In a little more than a week, Senate Banking is scheduled to mark up whatever version of the Johnson-Crapo housing-finance reform bill is put before it. So far, not so good. Each side is retreating to its corner, focusing on tried-and-true political message points even as key operational issues in the bill remain unresolved. Which is which and what next?

First, to the politics. As editorials this week in the Wall Street Journal make clear, this bill isn’t going down well with conservative Republicans, with advocacy groups already running ads calling this reform package a new version of Obamacare.

On the other side, a coalition of civil-rights groups is demanding that the bill do far more for affordable housing. These calls from the Democratic base are so loud that HUD Secretary Donovan this week tried his best to persuade them to take the most he thought they could get in the name of a public-private mortgage securitization structure the White House broadly supports – faint praise from the Administration, but so it goes when so key a constituency is revved up.

The politics of GSE reform grew even more fractious this week when community banks and credit unions weighed in. Linking GSE reform to the anti-TBTF jihad, these groups are pushing for sanctions – indeed fees – from big banks to pay for a new small-bank securitization utility. Doubtless inspired by new FDIC premiums in which big banks subsidize small ones, this scheme might play well in the Senate, but it will face formidable obstacles in the House. Not that anyone there loves big banks any better than in the Senate, but the new small-bank facility will raise even greater fears of a GSE redux among those pushing for flat-out privatization.  

Can both sides meet in the middle finally to decide the best way out of the GSEs’ conservatorship limbo? Can this Congress craft a foreign or fiscal policy? Okay, that’s a rhetorical question, but it goes to the heart of the matter. It’s hard to see the Senate, let alone the Congress as a whole, putting aside issues that resonate so loudly with voter bases to handle complex problems like the future of Fannie Mae and Freddie Mac.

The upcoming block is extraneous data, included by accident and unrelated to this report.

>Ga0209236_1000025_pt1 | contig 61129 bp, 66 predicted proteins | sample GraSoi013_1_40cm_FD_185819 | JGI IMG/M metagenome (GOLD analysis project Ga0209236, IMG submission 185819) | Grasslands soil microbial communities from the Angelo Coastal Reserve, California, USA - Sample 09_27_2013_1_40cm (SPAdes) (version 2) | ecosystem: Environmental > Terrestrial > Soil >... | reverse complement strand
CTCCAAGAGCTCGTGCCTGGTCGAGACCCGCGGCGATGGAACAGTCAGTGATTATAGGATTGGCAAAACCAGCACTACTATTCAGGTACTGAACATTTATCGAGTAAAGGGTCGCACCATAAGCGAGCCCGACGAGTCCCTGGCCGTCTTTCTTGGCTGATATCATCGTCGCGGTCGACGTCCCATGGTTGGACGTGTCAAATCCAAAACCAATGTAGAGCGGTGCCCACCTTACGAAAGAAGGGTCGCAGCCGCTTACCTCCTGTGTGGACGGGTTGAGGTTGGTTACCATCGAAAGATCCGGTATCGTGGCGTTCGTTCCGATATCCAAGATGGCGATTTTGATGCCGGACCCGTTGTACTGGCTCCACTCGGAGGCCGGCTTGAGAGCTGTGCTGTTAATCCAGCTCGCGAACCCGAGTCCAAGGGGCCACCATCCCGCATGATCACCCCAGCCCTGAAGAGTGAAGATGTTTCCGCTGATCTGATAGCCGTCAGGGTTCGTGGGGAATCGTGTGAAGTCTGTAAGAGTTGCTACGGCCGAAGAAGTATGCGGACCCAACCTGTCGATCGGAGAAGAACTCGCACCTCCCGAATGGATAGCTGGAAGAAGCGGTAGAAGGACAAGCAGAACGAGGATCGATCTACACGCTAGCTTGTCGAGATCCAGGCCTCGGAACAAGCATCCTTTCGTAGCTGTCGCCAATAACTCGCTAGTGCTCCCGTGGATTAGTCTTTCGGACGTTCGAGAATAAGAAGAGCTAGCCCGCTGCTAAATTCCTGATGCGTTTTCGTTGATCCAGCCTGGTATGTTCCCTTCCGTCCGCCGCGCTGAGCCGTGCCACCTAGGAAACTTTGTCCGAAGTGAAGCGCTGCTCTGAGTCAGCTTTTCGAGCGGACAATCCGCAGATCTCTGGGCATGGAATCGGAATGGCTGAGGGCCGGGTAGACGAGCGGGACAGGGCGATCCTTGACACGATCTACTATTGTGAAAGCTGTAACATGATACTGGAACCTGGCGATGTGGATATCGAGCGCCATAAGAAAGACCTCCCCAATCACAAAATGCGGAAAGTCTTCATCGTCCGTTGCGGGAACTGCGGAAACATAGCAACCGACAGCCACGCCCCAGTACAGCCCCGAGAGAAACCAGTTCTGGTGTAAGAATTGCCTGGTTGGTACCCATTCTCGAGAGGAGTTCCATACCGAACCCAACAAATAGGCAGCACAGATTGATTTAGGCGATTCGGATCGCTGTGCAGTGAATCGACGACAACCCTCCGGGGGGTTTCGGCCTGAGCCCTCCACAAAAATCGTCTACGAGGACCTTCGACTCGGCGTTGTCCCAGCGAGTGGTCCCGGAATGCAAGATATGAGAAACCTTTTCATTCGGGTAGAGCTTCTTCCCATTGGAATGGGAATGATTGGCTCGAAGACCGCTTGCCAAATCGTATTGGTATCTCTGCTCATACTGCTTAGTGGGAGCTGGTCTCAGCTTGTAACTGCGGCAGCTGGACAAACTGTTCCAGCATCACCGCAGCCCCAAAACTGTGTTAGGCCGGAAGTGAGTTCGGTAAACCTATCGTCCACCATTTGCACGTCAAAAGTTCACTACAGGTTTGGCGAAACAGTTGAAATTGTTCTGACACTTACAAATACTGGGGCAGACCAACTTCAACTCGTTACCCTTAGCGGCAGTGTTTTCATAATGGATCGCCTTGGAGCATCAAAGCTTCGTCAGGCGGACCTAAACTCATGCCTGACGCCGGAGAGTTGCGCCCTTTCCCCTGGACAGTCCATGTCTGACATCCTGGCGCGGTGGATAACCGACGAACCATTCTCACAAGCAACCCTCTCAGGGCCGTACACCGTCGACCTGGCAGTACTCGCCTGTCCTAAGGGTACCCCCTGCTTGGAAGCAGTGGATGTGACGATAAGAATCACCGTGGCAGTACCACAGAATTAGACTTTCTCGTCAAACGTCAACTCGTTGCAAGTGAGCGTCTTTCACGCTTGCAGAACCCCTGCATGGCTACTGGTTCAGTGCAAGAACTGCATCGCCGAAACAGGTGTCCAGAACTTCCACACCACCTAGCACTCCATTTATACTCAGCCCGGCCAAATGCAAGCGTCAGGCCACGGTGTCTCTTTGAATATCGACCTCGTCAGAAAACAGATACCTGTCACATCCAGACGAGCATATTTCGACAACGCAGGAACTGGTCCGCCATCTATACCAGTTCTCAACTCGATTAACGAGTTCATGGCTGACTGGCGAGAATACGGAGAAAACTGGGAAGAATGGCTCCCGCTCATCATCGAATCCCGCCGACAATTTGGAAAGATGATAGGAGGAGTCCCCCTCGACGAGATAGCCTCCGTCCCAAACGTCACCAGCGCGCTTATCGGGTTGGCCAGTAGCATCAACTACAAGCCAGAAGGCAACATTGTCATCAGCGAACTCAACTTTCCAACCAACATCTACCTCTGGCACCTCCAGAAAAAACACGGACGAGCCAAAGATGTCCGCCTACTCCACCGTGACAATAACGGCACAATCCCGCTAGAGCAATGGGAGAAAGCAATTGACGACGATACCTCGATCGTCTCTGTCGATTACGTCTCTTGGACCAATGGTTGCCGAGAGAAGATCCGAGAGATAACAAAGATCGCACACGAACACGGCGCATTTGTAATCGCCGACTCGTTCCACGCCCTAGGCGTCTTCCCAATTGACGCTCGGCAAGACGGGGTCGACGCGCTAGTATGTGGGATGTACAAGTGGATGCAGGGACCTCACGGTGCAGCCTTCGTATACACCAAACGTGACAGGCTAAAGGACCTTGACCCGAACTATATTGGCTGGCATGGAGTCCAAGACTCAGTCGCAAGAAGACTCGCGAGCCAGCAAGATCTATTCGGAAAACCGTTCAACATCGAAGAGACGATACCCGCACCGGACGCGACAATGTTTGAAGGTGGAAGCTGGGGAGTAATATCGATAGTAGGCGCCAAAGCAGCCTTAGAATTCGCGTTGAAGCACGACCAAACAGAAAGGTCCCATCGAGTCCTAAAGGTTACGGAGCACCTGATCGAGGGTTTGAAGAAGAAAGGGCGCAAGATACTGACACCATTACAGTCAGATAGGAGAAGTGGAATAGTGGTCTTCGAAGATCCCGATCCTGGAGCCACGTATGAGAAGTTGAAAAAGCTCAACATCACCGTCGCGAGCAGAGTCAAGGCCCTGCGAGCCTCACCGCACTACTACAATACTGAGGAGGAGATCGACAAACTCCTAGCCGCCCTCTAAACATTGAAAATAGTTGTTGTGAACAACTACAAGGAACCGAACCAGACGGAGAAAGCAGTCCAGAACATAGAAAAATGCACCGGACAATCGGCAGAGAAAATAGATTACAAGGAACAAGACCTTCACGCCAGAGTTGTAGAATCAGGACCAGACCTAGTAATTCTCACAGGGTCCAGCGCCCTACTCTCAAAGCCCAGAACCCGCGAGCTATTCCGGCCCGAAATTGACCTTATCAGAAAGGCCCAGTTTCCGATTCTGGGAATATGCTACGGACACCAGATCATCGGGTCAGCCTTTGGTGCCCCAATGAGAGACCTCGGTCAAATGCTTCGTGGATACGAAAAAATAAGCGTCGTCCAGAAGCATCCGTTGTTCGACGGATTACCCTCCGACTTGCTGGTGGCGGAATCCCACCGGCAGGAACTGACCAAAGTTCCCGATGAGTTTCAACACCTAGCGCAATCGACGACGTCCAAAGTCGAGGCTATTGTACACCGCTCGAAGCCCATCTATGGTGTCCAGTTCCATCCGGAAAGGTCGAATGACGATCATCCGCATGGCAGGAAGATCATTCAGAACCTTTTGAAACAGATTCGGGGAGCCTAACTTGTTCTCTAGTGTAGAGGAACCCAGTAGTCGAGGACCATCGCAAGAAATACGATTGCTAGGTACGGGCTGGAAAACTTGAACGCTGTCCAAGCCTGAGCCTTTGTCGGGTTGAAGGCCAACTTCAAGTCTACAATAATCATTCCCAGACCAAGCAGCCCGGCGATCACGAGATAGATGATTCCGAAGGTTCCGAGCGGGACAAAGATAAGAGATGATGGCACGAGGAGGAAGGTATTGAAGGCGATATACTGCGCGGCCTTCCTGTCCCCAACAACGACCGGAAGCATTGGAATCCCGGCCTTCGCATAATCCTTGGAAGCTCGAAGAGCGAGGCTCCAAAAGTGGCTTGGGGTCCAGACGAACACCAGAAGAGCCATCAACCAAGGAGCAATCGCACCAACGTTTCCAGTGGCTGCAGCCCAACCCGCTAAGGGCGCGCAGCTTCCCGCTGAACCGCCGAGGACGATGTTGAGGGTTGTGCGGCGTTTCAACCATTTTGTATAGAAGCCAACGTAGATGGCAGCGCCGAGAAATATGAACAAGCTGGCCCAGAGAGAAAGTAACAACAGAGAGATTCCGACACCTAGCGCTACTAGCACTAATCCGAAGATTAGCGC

Too bad, since the need to do so is compelling on two counts. First, the longer the GSEs languish in conservatorship, the less the need for mortgage finance to reform itself and finally reckon with a limited, targeted federal role. For decades, capital markets have grown so used to agency debt and MBS that central banks around the world treat Fannie and Freddie obligations as the equivalent of U.S. Treasury securities that have a handy little yield-kicker. The reason for the added yield was supposed to be added risk, but the 2008 rescue showed markets that the GSEs are as good as USG obligations. With this added reassurance, the TBA market continues as before, agency paper gets all sorts of advantages, and the incentives for meaningful reform are muted even as the need for it grows because of the hollowing out that continues at both of the GSEs.

If the GSEs are left as is, the taxpayer backstop for mortgages grows bigger despite all the “wind-down” plans. That might seem comfy, but here’s the disquieting second point: the GSEs are totally unstable as is.

The more we count on the GSEs to do the housing market’s bidding, the more fragile grows the national economy. The reason for this is partly the nature of the GSEs’ conservatorship. They now must send every dollar they make back to the Treasury. Thus, they have no capital cushion and, under stress, they are naked to the storm even as Treasury can no longer provide them with additional guarantees and orderly resolution for them preventing systemic risk is, at best, a crap shoot.

Fannie and Freddie did send billions back to Papa from their 2013 earnings, but the money bags were largely filled through one-off events like accounting adjustments. Stripped to long-term earnings from their basic guarantee businesses, Fannie and Freddie make respectable, but very limited returns. As government-owned guarantee and securitization utilities, this might be acceptable; as long-term strategy, not so much.